Alibi V.14 No.6 • Feb 10-16, 2005 

Ortiz y Pino

Making Sense at the Legislature

Wilson abandons Bush's crusade

Here's a riddle for you: If you call someone who sees a crisis when there isn't one there, “Chicken Little,” and you call someone who yells about crises just to get attention, “The Boy Who Cried Wolf,” what do you call someone who makes up a phony crisis while ignoring a real one biting his butt?

According to Congresswoman Heather Wilson, we call such a misguided individual “President George W. Bush.” And she's absolutely correct. In remarks to a joint session of both houses of the state Legislature last week, Wilson offered her views on what ought to be drawing lawmakers' attention. And it wasn't social security, even though that's the White House's domestic crusade now that Wilson's chief executive, George W. Bush, has been given a second term.

It doesn't take much political acumen to recognize that if Bush's plan to privatize social security hasn't caught fire with Republicans in Congress like Heather Wilson, it isn't going to do much more than smudge away unpleasantly for a few months before being finally doused.

Recognizing this, Bush has begun another in his now patented “reframings” of reality. You know the pattern because it's getting a little time-worn.

First you say (for instance) “Our enemy has weapons of mass destruction!” When that proves untrue, you simply slide into “Our enemy has plans to produce weapons of mass destruction!” And when that is proven to be just the teensiest bit of a bald-faced lie, you segue seamlessly into “Our enemy would have liked to have had plans to produce weapons of mass destruction!”

That is supposed to justify actions taken based on the first lie. It's a massive example of outright propaganda, of course, but hey, it worked in Iraq, so who can blame Dubya for trying the same thing with social security. I mean our lazy press corps doesn't seem up to the task of pinning down his mendacity, so who's going to stop him?

Thus, “Social security faces an imminent crisis unless we act right away!” when demonstrated totally false, is morphed into “Social security faces a crisis in 13 years unless we act right away!” And when even that argument begins leaking like a sieve, you simply fall back to “Social security might someday have a financial crisis unless we act right away!”

Three completely different scenarios—each in turn are used to justify the most extreme form of intervention.

Wilson, to her credit (yes, I know, the Alibi isn't prone to giving her credit for much) attempted to refocus our attention away from the bogus “crisis” that Bush is prattling on about and instead raised some genuine concerns about another critical piece of the federal social safety net that is being riddled by Neocon moths: Medicaid.

And since Medicaid, unlike social security, is administered by states (with mostly federal money), it is a program that potentially could bring New Mexico and all 50 states, to the brink of ruin. Here again, Wilson broke ranks with her Lider Maximo. The word out of Washington is that Bush plans to block grant Medicaid, a step tantamount to mandating massive cuts in benefits or eligibility in health care for the poor.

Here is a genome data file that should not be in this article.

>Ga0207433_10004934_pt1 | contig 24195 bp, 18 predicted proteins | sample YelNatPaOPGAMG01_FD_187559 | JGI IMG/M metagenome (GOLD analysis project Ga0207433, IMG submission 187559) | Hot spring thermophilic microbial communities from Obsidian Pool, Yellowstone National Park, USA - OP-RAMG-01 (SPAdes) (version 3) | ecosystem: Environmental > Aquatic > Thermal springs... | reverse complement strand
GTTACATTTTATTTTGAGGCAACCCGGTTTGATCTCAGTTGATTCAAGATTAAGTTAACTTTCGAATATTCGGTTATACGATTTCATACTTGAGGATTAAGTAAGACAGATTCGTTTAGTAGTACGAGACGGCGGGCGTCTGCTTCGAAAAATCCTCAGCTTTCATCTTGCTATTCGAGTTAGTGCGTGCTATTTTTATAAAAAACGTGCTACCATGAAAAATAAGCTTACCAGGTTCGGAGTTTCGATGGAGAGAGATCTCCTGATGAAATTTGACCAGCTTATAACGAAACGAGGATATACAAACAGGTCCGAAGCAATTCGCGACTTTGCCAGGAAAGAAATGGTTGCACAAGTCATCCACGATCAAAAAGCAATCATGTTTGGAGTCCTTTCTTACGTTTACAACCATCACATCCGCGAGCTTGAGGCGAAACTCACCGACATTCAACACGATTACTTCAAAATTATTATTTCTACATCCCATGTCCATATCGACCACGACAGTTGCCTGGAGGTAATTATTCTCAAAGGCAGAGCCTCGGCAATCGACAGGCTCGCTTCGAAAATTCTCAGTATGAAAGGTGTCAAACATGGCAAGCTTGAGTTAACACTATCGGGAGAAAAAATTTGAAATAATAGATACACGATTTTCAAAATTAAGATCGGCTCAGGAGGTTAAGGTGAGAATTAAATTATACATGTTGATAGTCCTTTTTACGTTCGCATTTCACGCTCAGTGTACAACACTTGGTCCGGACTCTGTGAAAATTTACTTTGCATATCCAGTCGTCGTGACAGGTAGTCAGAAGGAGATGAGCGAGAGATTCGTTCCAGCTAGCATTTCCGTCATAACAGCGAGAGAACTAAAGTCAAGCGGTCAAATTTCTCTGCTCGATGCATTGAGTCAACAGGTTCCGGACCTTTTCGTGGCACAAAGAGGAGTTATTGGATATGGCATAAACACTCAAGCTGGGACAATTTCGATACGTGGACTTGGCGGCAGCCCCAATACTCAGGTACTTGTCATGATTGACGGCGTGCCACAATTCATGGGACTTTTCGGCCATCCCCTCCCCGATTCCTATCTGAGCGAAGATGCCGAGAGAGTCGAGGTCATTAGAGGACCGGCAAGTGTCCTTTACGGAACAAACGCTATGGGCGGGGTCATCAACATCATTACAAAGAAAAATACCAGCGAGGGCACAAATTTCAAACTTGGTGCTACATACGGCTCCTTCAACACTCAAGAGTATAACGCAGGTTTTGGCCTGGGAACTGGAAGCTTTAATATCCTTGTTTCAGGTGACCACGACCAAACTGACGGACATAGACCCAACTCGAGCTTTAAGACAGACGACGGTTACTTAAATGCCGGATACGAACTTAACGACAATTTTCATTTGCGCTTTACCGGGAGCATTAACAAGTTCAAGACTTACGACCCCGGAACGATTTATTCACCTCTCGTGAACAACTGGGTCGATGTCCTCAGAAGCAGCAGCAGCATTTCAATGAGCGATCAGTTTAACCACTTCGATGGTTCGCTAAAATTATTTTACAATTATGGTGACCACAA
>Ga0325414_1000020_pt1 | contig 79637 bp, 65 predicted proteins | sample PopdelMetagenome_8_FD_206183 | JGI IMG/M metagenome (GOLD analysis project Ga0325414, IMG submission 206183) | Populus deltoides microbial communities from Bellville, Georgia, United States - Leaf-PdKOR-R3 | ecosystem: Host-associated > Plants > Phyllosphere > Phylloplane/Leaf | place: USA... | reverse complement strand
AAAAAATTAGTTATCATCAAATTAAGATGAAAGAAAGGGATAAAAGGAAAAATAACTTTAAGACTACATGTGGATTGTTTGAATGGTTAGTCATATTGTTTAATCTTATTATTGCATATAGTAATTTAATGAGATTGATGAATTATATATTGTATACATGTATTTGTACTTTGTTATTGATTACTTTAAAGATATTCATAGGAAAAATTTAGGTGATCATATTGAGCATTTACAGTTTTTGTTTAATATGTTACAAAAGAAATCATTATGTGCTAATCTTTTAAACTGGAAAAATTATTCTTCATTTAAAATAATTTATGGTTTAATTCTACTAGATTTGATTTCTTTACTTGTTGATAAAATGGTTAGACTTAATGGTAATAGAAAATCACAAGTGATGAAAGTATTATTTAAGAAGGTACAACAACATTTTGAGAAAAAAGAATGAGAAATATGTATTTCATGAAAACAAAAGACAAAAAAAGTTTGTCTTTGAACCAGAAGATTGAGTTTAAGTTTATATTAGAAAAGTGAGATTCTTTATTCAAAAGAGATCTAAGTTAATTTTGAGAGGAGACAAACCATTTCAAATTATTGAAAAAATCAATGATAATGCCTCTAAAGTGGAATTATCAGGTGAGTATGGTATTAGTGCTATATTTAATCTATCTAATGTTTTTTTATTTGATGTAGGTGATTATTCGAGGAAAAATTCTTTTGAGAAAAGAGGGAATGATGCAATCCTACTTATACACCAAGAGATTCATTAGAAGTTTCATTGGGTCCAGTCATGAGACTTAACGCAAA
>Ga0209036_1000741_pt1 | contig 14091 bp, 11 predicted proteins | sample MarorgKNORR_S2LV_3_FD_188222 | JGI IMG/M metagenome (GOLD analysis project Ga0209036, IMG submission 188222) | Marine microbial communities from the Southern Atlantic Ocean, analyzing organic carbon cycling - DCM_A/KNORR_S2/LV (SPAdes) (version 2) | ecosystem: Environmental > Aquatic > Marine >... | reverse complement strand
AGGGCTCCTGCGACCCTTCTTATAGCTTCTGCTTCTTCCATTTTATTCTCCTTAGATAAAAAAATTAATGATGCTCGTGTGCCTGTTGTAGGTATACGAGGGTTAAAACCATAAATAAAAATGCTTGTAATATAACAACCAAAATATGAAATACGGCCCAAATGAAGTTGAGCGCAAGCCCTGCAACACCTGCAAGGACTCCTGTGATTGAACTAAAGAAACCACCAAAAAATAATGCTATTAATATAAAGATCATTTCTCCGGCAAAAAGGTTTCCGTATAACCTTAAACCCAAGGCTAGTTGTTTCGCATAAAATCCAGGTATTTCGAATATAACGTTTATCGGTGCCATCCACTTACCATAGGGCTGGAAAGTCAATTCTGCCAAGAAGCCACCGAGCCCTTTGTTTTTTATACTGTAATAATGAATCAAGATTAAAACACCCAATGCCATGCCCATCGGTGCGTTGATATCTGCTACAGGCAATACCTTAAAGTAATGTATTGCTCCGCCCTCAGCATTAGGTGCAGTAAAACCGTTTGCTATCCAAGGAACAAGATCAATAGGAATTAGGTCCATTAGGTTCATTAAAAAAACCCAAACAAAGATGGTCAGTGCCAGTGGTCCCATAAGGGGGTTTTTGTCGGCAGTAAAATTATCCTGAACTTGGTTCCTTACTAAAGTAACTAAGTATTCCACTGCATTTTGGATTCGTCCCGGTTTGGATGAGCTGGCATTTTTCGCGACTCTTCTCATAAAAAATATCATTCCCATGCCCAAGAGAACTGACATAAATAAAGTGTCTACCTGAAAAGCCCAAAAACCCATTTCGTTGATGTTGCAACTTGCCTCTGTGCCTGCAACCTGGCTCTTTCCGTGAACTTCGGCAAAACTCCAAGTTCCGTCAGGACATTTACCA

Albuquerque's congresswoman distanced herself from this misstep. Instead, she urged a complete revisiting of the program, particularly focusing on how it has become the very expensive bail-out mechanism for the federally run Medicare program.

She's right—it is a genuine crisis that we face with Medicaid, one that is beyond the ability of any single state to solve. If a fraction of the energy Dubya is wasting on the hopeless effort to privatize social security were being expended on solving the very solvable Medicaid crisis, we could actually get somewhere.

Wilson also said something else that needed to be said, though I don't think she's going to gain any support from within her party for the suggestion. She said (quite correctly) that one of the biggest problems confronting Medicaid is that while the program was designed for the low income among us, it is increasingly being taken advantage of (completely legally, through a loophole a Mack truck would have no trouble navigating) by middle and even upper-middle class families as a way to finance long-term care for their elderly parents.

Not surprisingly, fully 40 percent of Medicaid expenditures this coming year will be for long-term care, something the Medicare program doesn't cover. So myriad strategies for turning resources over to children have been plotted by clever lawyers; steps that can convert even the best-heeled granny into someone eligible for care as an indigent. Legal, yes; kosher, no.

Listening to Wilson last week, it was clear that our health care system is rapidly approaching the point of complete implosion. Seventy-five percent of New Mexico's medical bills are paid for through the government sector, only 25 percent through insurance or patient pay. Yet that tail is wagging the dog, blocking meaningful reforms and exerting an influence far out of step with its contribution.

Her suggestion is a national commission to study the problem and make recommendations. Mine is to substitute a true single-payer system for our current inefficient hodge podge. George Bush, meanwhile, isn't even talking about it. Instead, he's busy trying to fuzzy up the social security picture. Wilson will be proven very smart for jumping ship.

The opinions expressed are solely those of the writer. Ortiz y Pino is a state senator representing District 12 in Albuquerque.